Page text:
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About Lemurion

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    High Powered Superhero
  • Birthday 10/01/1963
  1. Re: 6th Edition Hero System I've been playing since 3E, have most of 4E and a lot of 5E. Getting me to buy 6E is going to be a trick. I already have a ton of money in the system and I don't want it invalidated. I also don't want to spend the money unless I get enough bang for my buck. So in a perfect world, 6E has to add new stuff that's at least as backwards compatible as 4E. First things first: That means any wholesale revamping of stats or mechanics are off the table. Changing the prices of the primary characteristics or how skills work is going to destroy backwards compatibility. I see two ways to go from here: First option, keep the rules essentially as they are, but fold them into a vastly expanded version of Hero Designer. Essentially the note or definition on the power in HD will reflect the full text of the manuscript. The other option is to take the current 5ER, plus the Ultimate Series and as much as possible redact them into a single volume. The end result would be a bigger book than we have now, but for everyone but the absolute completist it would bring new information. There are my thoughts.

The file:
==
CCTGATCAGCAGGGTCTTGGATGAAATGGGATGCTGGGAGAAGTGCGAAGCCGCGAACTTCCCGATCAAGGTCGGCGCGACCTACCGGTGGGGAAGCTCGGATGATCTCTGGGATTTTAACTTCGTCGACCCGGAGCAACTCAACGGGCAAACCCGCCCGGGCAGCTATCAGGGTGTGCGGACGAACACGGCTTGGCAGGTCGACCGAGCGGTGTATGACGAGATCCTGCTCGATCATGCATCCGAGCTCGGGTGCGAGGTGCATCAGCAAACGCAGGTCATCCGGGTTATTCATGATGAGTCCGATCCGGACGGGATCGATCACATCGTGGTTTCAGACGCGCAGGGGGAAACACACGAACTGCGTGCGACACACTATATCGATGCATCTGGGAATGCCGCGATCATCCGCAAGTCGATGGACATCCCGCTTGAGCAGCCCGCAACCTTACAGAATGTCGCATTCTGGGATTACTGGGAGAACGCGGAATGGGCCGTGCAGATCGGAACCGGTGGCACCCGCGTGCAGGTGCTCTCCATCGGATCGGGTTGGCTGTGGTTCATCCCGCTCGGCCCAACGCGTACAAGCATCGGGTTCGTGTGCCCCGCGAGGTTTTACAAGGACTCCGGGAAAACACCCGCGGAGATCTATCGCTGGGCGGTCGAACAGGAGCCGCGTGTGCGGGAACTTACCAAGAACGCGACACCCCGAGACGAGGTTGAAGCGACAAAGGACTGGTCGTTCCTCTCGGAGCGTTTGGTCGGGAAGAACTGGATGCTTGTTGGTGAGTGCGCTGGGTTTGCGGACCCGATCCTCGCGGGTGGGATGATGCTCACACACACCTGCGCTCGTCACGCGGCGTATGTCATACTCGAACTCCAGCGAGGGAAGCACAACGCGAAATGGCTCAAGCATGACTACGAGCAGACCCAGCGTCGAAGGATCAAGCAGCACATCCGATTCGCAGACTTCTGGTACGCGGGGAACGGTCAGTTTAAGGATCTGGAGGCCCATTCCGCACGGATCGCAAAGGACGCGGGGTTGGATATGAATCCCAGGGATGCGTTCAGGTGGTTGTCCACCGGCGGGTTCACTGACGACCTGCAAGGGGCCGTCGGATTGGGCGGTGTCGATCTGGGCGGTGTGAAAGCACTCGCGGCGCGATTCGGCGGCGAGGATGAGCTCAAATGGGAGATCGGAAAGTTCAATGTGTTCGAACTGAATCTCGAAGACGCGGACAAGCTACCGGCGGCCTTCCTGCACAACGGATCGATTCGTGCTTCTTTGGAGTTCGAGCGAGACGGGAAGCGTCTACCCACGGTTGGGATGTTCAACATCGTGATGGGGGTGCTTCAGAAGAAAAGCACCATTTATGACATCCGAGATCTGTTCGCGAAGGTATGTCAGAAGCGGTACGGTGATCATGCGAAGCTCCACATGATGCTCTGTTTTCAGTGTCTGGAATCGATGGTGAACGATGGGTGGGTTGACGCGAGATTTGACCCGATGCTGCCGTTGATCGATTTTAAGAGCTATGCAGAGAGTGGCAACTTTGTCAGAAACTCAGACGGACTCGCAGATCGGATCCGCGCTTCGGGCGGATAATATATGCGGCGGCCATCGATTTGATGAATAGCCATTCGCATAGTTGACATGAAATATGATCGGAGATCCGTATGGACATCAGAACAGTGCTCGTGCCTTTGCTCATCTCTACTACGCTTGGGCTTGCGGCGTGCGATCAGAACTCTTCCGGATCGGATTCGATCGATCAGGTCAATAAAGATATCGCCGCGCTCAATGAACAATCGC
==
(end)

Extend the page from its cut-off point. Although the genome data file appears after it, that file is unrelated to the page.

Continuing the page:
2. Re: The Professions of Arms Well, the first thought is whether it's a sword or gun based duelist, as the skill set might be different. If you are doing pistols at ten paces, it could be a complementary skill towards a presence attack to make your opponent hesitate so you get the first shot. A successful roll could give an extra die. When swordfighting it could be used to see if you pull off a surprise maneuver (a sword trick the opponent doesn't know about) to get a bonus to OCV or DCV. If you're fighting someone with the same DEX and SPD a successful roll could allow you to go first automatically, without the roll off.
  3. Re: The Professions of Arms It could be a complementary skill when bargaining to buy a horse. A successful roll could make it easier to see which horse has the best training, or help lower the by using the warhorses don't make good cart horses argument.
  4. Re: High Fantasy - Low Fantasy I would generalize it to any sort of problem solving. The closer the character's methods of problem solving are to the real world (no use of hand-waving or "handwavium" in an SF setting) the lower the fantasy. Low fantasy is where they solve problems through hard work, and things have a real cost. High fantasy just does it.
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